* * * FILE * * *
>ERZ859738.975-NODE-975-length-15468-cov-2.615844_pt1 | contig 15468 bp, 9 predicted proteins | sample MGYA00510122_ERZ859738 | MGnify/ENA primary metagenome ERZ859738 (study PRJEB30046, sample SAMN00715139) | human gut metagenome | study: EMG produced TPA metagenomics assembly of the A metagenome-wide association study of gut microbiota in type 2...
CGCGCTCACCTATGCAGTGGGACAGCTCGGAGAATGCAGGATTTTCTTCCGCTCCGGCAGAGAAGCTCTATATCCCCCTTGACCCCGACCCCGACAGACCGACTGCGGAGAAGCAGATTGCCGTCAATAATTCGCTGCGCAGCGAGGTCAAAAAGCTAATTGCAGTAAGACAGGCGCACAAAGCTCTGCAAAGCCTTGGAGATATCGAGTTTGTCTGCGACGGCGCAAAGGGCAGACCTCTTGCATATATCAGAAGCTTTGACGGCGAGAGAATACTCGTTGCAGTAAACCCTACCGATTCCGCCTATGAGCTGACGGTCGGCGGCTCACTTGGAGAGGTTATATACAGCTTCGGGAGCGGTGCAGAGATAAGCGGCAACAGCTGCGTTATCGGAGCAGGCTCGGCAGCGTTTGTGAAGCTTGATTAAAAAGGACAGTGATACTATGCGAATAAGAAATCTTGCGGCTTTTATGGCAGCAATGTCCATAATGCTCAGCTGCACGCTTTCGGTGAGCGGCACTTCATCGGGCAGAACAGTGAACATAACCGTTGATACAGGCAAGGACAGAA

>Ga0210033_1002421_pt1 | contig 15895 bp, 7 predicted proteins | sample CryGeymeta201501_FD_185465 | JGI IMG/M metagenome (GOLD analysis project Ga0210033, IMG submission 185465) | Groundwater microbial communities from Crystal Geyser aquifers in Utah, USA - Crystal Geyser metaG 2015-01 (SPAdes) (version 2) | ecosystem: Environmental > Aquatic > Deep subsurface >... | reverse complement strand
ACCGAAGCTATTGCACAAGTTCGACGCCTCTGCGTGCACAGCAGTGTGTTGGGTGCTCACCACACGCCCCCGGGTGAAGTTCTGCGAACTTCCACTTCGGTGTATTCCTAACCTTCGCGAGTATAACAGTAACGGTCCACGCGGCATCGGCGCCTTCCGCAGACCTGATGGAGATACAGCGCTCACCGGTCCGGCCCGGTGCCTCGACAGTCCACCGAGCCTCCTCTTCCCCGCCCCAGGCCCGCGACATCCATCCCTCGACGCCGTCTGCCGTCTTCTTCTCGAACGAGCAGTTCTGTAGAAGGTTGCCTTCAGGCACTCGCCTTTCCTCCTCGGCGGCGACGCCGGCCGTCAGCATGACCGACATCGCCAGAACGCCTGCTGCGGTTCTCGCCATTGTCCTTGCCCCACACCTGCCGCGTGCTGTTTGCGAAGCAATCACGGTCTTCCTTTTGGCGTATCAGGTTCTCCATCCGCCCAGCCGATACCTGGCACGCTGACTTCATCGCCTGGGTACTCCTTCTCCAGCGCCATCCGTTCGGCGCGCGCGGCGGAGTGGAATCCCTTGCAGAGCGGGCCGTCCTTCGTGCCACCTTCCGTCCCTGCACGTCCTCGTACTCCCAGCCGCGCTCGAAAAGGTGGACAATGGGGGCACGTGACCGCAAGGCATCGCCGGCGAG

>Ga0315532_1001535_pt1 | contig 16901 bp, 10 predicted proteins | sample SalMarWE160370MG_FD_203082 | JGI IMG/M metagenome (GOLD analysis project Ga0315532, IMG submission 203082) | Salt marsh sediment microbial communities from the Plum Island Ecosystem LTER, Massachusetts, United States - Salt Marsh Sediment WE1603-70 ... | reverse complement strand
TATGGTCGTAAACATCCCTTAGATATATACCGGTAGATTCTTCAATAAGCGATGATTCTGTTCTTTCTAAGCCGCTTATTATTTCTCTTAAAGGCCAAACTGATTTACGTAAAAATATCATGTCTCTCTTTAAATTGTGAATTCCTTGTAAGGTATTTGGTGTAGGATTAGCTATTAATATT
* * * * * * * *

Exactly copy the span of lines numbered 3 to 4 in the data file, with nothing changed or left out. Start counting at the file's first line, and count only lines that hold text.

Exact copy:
>Ga0210033_1002421_pt1 | contig 15895 bp, 7 predicted proteins | sample CryGeymeta201501_FD_185465 | JGI IMG/M metagenome (GOLD analysis project Ga0210033, IMG submission 185465) | Groundwater microbial communities from Crystal Geyser aquifers in Utah, USA - Crystal Geyser metaG 2015-01 (SPAdes) (version 2) | ecosystem: Environmental > Aquatic > Deep subsurface >... | reverse complement strand
ACCGAAGCTATTGCACAAGTTCGACGCCTCTGCGTGCACAGCAGTGTGTTGGGTGCTCACCACACGCCCCCGGGTGAAGTTCTGCGAACTTCCACTTCGGTGTATTCCTAACCTTCGCGAGTATAACAGTAACGGTCCACGCGGCATCGGCGCCTTCCGCAGACCTGATGGAGATACAGCGCTCACCGGTCCGGCCCGGTGCCTCGACAGTCCACCGAGCCTCCTCTTCCCCGCCCCAGGCCCGCGACATCCATCCCTCGACGCCGTCTGCCGTCTTCTTCTCGAACGAGCAGTTCTGTAGAAGGTTGCCTTCAGGCACTCGCCTTTCCTCCTCGGCGGCGACGCCGGCCGTCAGCATGACCGACATCGCCAGAACGCCTGCTGCGGTTCTCGCCATTGTCCTTGCCCCACACCTGCCGCGTGCTGTTTGCGAAGCAATCACGGTCTTCCTTTTGGCGTATCAGGTTCTCCATCCGCCCAGCCGATACCTGGCACGCTGACTTCATCGCCTGGGTACTCCTTCTCCAGCGCCATCCGTTCGGCGCGCGCGGCGGAGTGGAATCCCTTGCAGAGCGGGCCGTCCTTCGTGCCACCTTCCGTCCCTGCACGTCCTCGTACTCCCAGCCGCGCTCGAAAAGGTGGACAATGGGGGCACGTGACCGCAAGGCATCGCCGGCGAG